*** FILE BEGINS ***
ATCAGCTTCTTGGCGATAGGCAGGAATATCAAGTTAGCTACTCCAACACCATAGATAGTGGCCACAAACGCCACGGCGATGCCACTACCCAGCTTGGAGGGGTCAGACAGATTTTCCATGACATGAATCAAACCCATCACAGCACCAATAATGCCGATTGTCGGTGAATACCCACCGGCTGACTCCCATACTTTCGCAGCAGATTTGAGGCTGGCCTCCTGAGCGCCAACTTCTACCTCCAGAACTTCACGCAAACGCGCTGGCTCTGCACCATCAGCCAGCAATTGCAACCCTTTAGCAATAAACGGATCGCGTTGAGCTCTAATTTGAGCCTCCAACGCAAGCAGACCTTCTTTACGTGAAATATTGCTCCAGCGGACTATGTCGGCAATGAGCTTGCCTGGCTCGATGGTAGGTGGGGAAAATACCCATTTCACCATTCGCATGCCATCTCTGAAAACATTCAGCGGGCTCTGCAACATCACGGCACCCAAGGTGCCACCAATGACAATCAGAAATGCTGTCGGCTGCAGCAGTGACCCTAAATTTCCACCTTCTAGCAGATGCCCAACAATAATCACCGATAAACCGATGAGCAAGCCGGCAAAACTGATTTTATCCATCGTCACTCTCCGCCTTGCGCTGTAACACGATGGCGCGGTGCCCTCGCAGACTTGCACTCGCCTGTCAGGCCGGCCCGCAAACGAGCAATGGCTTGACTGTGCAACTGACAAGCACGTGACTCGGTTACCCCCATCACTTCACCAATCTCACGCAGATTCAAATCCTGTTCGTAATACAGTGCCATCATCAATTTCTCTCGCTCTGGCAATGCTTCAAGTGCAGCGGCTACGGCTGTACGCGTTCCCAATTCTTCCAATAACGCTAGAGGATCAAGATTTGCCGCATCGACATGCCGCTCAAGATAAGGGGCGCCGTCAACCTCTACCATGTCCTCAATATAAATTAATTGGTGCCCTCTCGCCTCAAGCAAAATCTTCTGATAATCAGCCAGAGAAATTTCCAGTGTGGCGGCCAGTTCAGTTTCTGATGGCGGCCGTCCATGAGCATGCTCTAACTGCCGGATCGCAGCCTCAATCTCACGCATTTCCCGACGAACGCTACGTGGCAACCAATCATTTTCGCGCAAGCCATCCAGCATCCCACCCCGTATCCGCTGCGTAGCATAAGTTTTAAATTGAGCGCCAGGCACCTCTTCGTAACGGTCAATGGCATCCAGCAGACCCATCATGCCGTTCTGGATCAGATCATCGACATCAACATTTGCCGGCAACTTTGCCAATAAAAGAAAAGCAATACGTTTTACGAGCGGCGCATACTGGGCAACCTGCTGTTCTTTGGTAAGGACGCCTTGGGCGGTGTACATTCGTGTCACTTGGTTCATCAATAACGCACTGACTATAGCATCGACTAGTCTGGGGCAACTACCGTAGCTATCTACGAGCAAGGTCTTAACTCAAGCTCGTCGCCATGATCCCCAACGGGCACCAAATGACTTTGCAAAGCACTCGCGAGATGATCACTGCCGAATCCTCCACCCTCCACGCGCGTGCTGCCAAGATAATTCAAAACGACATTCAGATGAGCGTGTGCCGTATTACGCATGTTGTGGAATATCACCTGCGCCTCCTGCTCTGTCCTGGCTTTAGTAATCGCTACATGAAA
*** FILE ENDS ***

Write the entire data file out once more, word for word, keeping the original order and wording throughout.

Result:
ATCAGCTTCTTGGCGATAGGCAGGAATATCAAGTTAGCTACTCCAACACCATAGATAGTGGCCACAAACGCCACGGCGATGCCACTACCCAGCTTGGAGGGGTCAGACAGATTTTCCATGACATGAATCAAACCCATCACAGCACCAATAATGCCGATTGTCGGTGAATACCCACCGGCTGACTCCCATACTTTCGCAGCAGATTTGAGGCTGGCCTCCTGAGCGCCAACTTCTACCTCCAGAACTTCACGCAAACGCGCTGGCTCTGCACCATCAGCCAGCAATTGCAACCCTTTAGCAATAAACGGATCGCGTTGAGCTCTAATTTGAGCCTCCAACGCAAGCAGACCTTCTTTACGTGAAATATTGCTCCAGCGGACTATGTCGGCAATGAGCTTGCCTGGCTCGATGGTAGGTGGGGAAAATACCCATTTCACCATTCGCATGCCATCTCTGAAAACATTCAGCGGGCTCTGCAACATCACGGCACCCAAGGTGCCACCAATGACAATCAGAAATGCTGTCGGCTGCAGCAGTGACCCTAAATTTCCACCTTCTAGCAGATGCCCAACAATAATCACCGATAAACCGATGAGCAAGCCGGCAAAACTGATTTTATCCATCGTCACTCTCCGCCTTGCGCTGTAACACGATGGCGCGGTGCCCTCGCAGACTTGCACTCGCCTGTCAGGCCGGCCCGCAAACGAGCAATGGCTTGACTGTGCAACTGACAAGCACGTGACTCGGTTACCCCCATCACTTCACCAATCTCACGCAGATTCAAATCCTGTTCGTAATACAGTGCCATCATCAATTTCTCTCGCTCTGGCAATGCTTCAAGTGCAGCGGCTACGGCTGTACGCGTTCCCAATTCTTCCAATAACGCTAGAGGATCAAGATTTGCCGCATCGACATGCCGCTCAAGATAAGGGGCGCCGTCAACCTCTACCATGTCCTCAATATAAATTAATTGGTGCCCTCTCGCCTCAAGCAAAATCTTCTGATAATCAGCCAGAGAAATTTCCAGTGTGGCGGCCAGTTCAGTTTCTGATGGCGGCCGTCCATGAGCATGCTCTAACTGCCGGATCGCAGCCTCAATCTCACGCATTTCCCGACGAACGCTACGTGGCAACCAATCATTTTCGCGCAAGCCATCCAGCATCCCACCCCGTATCCGCTGCGTAGCATAAGTTTTAAATTGAGCGCCAGGCACCTCTTCGTAACGGTCAATGGCATCCAGCAGACCCATCATGCCGTTCTGGATCAGATCATCGACATCAACATTTGCCGGCAACTTTGCCAATAAAAGAAAAGCAATACGTTTTACGAGCGGCGCATACTGGGCAACCTGCTGTTCTTTGGTAAGGACGCCTTGGGCGGTGTACATTCGTGTCACTTGGTTCATCAATAACGCACTGACTATAGCATCGACTAGTCTGGGGCAACTACCGTAGCTATCTACGAGCAAGGTCTTAACTCAAGCTCGTCGCCATGATCCCCAACGGGCACCAAATGACTTTGCAAAGCACTCGCGAGATGATCACTGCCGAATCCTCCACCCTCCACGCGCGTGCTGCCAAGATAATTCAAAACGACATTCAGATGAGCGTGTGCCGTATTACGCATGTTGTGGAATATCACCTGCGCCTCCTGCTCTGTCCTGGCTTTAGTAATCGCTACATGAAA